Here's a closeup of the finished knurl. In the picture, I see what might be a few flat spots, which means I probably should have gone a bit deeper. I'll have to check later. Bigger...

Drill Center Hole

I drilled a hole for mounting the threads to the head. I used a #21 (0.159") drill, and used the tailstock handwheel to advance 0.200" (the tip of the drill went in this far). Bigger...

Add Chamfer

I added a chamfer using the edge of the regulat toolbit. Bigger...

Add Second Chamfer

I used a small needle file to add the chamfer to the other side after starting the parting operation. This turned out to be much easier than using the toolbit. Bigger...

Finished Head

Here's the finished screw head. I made the head have a thickness of 0.250" + 0.010" for finishing. I wasn't sure what the finish of the parting operation would look like, which is why I added the 0.010". The first head parted really nicely Bigger...

Weird Parting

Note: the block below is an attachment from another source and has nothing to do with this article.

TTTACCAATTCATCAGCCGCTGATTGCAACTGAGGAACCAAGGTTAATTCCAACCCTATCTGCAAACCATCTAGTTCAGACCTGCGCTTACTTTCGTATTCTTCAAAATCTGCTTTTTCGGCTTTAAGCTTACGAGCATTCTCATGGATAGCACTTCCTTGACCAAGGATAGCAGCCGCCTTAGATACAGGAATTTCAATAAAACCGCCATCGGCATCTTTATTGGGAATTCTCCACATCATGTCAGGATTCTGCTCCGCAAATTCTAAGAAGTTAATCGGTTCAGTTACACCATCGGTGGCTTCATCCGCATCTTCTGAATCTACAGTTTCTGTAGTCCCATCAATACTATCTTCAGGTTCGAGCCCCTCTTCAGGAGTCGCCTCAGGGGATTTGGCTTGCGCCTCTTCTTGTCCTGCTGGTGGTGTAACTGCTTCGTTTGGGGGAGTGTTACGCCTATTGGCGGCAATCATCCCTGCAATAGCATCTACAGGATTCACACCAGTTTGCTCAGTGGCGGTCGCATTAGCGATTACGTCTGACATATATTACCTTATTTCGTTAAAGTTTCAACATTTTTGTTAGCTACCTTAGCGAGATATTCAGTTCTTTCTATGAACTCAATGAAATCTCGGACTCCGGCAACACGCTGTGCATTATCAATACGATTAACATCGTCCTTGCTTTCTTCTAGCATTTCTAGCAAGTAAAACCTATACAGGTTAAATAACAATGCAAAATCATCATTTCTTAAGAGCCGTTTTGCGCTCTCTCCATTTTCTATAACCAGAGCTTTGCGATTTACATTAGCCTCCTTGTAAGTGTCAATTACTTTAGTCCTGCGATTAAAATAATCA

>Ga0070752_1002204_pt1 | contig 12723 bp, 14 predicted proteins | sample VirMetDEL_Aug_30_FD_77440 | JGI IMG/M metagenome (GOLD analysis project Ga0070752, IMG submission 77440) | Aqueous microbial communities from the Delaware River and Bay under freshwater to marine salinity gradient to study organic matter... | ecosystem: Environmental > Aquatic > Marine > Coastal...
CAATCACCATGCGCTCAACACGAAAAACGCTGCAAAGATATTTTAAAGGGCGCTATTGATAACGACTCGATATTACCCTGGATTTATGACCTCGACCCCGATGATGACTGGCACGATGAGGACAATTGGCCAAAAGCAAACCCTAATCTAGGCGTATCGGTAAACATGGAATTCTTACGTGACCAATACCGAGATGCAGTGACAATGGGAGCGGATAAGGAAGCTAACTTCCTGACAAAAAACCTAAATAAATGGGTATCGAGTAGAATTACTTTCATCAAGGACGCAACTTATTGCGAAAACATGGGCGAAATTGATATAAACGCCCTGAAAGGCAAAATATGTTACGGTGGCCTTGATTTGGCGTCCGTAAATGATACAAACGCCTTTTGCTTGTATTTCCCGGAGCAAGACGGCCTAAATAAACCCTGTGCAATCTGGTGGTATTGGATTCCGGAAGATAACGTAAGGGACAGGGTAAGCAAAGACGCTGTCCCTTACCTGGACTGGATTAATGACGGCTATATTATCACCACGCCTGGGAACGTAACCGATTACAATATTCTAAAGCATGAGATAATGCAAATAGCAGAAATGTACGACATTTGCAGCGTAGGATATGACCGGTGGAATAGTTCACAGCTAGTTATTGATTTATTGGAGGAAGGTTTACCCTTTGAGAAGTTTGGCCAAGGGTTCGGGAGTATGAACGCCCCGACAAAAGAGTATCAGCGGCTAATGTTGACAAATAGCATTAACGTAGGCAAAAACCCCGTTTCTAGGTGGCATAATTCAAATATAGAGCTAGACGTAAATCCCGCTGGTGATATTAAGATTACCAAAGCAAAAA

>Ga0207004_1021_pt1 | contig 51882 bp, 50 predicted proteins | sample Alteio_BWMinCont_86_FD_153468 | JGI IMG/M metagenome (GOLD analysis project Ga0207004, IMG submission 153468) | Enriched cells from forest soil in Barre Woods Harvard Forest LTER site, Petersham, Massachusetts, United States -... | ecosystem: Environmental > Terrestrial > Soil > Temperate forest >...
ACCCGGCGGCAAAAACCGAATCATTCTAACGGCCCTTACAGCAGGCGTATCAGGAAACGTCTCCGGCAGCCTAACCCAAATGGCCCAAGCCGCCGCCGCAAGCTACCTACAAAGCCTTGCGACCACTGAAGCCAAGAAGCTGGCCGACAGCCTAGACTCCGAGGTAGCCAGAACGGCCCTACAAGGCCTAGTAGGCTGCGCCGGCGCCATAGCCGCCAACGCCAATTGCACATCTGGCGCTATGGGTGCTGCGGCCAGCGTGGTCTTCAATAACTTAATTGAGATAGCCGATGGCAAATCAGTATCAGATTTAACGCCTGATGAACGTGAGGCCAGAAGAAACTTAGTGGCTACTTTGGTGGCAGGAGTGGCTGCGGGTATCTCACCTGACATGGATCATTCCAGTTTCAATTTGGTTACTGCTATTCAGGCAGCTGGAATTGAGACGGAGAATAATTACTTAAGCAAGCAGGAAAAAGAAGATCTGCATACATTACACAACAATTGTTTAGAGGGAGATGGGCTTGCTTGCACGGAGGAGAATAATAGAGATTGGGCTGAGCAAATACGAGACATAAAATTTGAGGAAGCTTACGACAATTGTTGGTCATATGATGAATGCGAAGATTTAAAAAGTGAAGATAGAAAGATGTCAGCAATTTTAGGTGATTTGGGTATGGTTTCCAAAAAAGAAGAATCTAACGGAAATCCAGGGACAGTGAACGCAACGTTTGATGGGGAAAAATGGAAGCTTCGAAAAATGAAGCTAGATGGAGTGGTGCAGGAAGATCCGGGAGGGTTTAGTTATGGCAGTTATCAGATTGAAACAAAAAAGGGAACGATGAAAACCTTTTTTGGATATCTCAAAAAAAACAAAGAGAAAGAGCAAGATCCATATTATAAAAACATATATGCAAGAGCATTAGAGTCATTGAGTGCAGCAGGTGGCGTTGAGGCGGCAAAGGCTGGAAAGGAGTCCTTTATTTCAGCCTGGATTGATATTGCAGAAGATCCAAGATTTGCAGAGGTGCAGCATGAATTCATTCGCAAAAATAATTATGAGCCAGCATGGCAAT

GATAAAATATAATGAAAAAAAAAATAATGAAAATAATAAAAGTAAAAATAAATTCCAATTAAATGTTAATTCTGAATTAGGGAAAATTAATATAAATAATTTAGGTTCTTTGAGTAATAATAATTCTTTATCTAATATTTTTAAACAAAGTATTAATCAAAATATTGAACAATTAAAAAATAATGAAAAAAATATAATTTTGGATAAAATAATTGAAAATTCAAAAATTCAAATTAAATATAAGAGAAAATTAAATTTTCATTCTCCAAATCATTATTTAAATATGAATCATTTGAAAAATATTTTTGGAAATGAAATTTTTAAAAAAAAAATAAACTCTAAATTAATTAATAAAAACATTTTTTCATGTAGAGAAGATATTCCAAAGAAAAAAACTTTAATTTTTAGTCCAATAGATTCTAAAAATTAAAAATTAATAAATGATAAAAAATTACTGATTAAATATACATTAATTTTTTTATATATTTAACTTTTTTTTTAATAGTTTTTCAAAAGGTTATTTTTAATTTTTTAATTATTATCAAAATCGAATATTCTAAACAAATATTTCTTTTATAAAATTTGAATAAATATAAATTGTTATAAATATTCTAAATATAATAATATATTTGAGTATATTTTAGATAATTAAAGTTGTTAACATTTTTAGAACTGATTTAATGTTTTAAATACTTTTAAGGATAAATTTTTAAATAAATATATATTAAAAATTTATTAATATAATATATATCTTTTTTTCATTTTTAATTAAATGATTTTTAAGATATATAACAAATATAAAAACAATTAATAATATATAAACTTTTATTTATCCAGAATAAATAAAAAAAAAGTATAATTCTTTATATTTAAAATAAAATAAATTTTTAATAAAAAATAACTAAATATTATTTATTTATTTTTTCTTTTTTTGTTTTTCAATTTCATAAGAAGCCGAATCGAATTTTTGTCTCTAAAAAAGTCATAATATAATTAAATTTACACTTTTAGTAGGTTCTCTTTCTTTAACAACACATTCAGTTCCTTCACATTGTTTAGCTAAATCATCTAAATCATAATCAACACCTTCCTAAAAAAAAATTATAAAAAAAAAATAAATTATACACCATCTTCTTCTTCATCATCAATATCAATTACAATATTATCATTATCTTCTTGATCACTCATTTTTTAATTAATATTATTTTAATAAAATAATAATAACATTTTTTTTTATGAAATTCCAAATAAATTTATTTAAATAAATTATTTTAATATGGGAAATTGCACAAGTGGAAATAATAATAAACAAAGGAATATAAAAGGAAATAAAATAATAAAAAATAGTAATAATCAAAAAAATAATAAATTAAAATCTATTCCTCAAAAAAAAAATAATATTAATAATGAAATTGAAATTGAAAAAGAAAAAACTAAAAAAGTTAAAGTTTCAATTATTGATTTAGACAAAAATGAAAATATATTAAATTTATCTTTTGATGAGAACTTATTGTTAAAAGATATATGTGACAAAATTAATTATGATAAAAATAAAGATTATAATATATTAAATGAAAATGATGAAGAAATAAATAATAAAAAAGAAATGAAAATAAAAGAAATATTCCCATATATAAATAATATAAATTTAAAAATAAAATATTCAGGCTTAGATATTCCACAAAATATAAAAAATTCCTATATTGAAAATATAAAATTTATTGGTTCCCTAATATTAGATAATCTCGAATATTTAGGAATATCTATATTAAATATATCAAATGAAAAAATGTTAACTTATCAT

The second and subsequent parting operations were anything but pretty. Bigger...

Weird Parting

Here's another view. The parting wasn't straight either. It took me a while to figure out what was happening, and I still don't understand why it happened. As the parting tool was fed into the part, the part was sucked out of the 3-jaw chuck by a small amount. I double checked everything and nothing else was moving. If the parting tool was withdrawn, it no longer lined up with the portion where it started. Fortunately, I added the 0.010 extra! Bigger...

Make washers

After making screw heads from the knurled portion, I decided to make a few washers as well. I found that 0.050" was a nice thickness. 0.040" felt too thin. I drilled out the center portion of the washer using a 0.250" drill bit. Bigger...

Parting the Washer

I decided to use the tailstock to prevent the material from being pulled out of the chuck. It took me until this point to figure out that it was the raw material being pulled out of the 3-jaw chuck. With the tailstock in place, the parting operation was nice and straight. Note that the hole in the end was drilled, not center drilled, so the parting tool won't actually touch the live center. Bigger...

Finished Washer

Here's a picture of the finished washer. I added a slight chamfer to the edges, similar to the head, using a small triangular needle file, while the washer was still spinning on the lathe. Bigger...

Threaded Rod

I cut off a piece of 1/4-20 all-thread, and used a hacksaw to cut slits in two 1/4-20 nuts. I squeezed the nuts using vice grips to ensure a snug fit of the nuts on the all-thread. Bigger...